“Europe needs to keep up with its creators, their ambitions and its own ambition”

3 Questions to Pervenche Berès, Member of the European Parliament, co-chair of the Intergroup on creative industries

Per Strömbäck: How is the Intergroup on creative industries involved in the copyright reform debate?

Pervenche Berès : Even before the publication of the copyright reform by the European Commission, at the start of the Summer our Intergroup on creative industries published an open letter co-signed by 60 MEPs from all ranks of the Parliament, representing almost all Member States, to draw the Commission’s attention to the very specific and yet crucial issue of how the creation of transfer values should be financed. This is an important issue to us. And on this I think the Commission has been attentive, for which we are grateful. But we are measuring the amount of work that remains to be done to make sure that the seed that we planted back in June can grow and thus consolidate the organisation of the transfer of values. Otherwise, there will be no more funding for cultural creation. We believe that the result of this parliamentary work on the Commission’s proposal should provide legal certainty to right-holders. If the current work on the proposal does not insist on the urgent need to set compensation rules and continue to exempt intermediaries, we will no longer be able to finance cultural creation.

PS : You mentioned intermediaries. Do you think the Commission’s proposal goes far enough to regulate the activities of online platforms ? 

PB : The question of the application of rules to online distribution services that merely monetize online content is obviously at the heart of the power balance that we must establish confidently but without being too naive. As we all know, creative industries, with their inventiveness and dynamism, contribute significantly to the economy of the Union – we said it from the very beginning of the work of our Intergroup- be that in terms of value added to GDP, of exports or of employment. This is why Europe needs to keep up with its creators, their ambitions and its own ambitions. It has to establish a future digital market that combines culture, innovation, justice and prosperity. Creative contents have never been as much at the heart of our consumption model before. And yet, is it really acceptable that the creative sector has not seen its turnover increased accordingly?

Yes, artists are poets, but they should still be paid for what they do. We are in a market economy. And this must result in fair compensation. A major reason for this distortion is the lack of clarity around the obligations of online services. The GAFA [acronym for Google, Apple, Facebook, Amazon], claim to be merely passive and neutral hosting services, and thereby claim the right to benefit from exemptions to copyright, while they continue to rake in hundreds of millions of euros! They believe that they owe nothing to the creators of the content that they broadcast. They clutch at their prerogatives, privileges and income, and refuse to enter into negotiations on the issues of copyright and related rights but continue to unfairly benefit from the fruit of authors’ work.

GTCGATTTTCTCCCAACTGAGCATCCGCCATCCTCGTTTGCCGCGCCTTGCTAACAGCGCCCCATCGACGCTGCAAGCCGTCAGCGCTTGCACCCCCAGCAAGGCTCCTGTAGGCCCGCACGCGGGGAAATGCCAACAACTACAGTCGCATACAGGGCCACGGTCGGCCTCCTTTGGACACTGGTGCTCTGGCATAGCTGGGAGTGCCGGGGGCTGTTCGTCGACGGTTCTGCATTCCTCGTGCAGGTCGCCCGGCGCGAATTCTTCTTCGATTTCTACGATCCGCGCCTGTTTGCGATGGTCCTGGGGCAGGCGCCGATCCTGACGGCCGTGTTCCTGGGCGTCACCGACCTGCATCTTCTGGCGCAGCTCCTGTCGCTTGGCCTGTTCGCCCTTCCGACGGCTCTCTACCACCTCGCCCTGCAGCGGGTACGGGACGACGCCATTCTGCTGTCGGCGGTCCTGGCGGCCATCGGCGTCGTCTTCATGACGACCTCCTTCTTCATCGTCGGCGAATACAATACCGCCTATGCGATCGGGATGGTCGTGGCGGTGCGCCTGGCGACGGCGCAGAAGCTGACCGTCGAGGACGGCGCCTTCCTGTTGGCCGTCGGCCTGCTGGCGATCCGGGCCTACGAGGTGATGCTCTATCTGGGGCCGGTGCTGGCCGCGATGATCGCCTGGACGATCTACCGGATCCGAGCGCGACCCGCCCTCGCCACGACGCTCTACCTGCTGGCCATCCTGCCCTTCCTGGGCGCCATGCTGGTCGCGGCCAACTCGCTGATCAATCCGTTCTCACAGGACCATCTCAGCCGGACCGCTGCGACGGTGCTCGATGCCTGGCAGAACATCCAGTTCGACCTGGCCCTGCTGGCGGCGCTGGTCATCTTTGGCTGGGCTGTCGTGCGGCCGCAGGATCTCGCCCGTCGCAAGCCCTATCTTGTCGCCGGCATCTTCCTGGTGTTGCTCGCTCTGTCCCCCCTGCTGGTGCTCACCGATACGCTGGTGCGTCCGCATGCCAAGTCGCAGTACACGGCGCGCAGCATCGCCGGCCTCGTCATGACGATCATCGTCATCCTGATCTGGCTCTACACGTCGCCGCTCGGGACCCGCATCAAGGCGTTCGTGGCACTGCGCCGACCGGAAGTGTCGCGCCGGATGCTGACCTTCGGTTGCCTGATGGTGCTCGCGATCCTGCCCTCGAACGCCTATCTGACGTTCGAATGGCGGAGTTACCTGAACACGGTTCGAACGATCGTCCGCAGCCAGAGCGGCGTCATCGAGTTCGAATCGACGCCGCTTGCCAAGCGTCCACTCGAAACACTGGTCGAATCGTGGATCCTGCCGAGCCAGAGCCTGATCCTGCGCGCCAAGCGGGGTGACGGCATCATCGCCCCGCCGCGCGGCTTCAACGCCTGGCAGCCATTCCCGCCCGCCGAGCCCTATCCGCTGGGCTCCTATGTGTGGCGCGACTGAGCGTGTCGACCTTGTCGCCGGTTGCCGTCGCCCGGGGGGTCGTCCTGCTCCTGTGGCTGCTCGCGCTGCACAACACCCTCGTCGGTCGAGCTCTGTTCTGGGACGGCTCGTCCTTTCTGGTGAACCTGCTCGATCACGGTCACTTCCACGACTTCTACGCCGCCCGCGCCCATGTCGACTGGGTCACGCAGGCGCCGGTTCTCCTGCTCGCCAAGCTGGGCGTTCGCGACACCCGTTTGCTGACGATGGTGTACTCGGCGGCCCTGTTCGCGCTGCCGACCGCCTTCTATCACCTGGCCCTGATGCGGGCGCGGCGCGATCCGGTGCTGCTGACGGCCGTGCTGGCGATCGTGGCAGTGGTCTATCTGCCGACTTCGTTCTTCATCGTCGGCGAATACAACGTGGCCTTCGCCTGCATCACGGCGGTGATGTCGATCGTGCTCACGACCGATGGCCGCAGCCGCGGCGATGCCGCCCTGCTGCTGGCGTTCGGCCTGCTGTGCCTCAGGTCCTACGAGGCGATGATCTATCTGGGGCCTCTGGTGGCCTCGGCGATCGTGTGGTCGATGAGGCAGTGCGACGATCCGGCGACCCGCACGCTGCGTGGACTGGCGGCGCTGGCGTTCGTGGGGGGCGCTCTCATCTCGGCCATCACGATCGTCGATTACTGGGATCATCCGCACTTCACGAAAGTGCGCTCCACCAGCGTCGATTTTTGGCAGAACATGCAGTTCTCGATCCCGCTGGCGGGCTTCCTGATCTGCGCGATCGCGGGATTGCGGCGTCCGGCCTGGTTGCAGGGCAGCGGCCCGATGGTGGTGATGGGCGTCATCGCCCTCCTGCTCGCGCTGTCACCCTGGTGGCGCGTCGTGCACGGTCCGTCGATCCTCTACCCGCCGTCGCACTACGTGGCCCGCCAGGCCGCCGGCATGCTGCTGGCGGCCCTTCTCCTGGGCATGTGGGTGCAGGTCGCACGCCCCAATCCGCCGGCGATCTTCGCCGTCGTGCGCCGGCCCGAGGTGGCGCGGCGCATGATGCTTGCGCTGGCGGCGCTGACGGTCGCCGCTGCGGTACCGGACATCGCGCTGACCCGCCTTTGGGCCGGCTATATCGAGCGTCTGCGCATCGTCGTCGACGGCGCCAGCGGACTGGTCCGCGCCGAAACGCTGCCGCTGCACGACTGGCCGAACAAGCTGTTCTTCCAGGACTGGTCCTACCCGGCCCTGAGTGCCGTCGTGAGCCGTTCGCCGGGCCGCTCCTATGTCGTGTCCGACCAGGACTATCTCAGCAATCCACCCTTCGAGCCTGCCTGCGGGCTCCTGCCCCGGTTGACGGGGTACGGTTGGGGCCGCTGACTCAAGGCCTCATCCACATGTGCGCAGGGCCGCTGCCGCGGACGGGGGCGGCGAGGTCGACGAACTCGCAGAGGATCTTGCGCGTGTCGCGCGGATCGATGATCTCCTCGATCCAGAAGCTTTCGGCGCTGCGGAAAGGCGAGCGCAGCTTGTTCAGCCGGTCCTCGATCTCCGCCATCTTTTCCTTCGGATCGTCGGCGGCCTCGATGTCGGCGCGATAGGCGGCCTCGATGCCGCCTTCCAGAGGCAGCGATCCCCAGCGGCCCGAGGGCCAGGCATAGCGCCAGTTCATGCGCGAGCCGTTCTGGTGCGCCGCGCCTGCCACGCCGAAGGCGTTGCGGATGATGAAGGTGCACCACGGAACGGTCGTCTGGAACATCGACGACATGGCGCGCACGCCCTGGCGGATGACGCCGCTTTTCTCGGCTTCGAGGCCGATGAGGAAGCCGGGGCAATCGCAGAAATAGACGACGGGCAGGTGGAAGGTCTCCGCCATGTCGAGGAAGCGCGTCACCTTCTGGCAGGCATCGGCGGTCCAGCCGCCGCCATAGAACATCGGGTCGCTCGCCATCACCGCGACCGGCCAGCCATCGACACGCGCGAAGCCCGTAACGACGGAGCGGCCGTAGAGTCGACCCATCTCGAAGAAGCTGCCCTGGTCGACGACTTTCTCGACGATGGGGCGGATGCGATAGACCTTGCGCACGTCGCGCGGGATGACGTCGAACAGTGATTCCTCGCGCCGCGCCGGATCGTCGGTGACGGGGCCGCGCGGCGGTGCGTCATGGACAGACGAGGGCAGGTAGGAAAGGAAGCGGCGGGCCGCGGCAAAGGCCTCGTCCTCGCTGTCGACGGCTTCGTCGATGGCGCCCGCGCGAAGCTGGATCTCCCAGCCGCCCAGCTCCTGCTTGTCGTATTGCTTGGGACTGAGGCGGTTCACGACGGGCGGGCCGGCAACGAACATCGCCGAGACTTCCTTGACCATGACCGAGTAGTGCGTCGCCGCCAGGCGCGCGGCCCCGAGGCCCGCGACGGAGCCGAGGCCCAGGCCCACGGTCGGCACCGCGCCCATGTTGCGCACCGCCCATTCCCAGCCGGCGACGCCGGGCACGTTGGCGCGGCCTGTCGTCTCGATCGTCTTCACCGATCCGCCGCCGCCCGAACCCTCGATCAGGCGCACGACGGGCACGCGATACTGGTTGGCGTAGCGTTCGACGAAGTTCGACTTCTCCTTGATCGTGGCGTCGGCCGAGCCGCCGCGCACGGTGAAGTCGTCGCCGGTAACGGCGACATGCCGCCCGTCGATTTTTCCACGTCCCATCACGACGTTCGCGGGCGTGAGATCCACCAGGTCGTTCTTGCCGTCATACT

As we are up against IT giants who are so well organised and wield so much power, the consequences for the artists and for the creative industries in general are more than a little concerning. I refer in particular to young artists and to the next generation of creators, how will they live from their art? I refer to the behaviour of these online platforms who constantly lower the value of work. I also refer to start-ups and businesses that are struggling to cope with unfair market conditions which allow for creators’ rights to be systematically violated. This should be a concern to all of us.

PS : What does this struggle imply for the future of European economy ? 

PB: I am thinking to the future and how we must put an end to this distorted situation and encourage the youth of tomorrow to embark on an artistic and creative path, make a career and live decently from it. The European Parliament has already taken a strong position on this several times. There will be no single market without European digital content and we are confident that the removal of this distortion on the digital market will both boost growth in the European digital economy and end the prejudice suffered by creators. The awareness is there. The onus is on us, politicians –together with the European Commission and the Council of the European Union – to develop solutions to rebalance the stake and create a fair and harmonious environment for creators, consumers and businesses. Together we must continue this fair and necessary fight to maintain the prosperity of this fruitful sector, guaranteeing the professional future of the young generation and preserve our cultural identity. Moving beyond big business and GAFA, at this sensitive time for the European Union, we put not only our artists and culture at risk, but also our democracy, if we don’t provide the support for creative industries.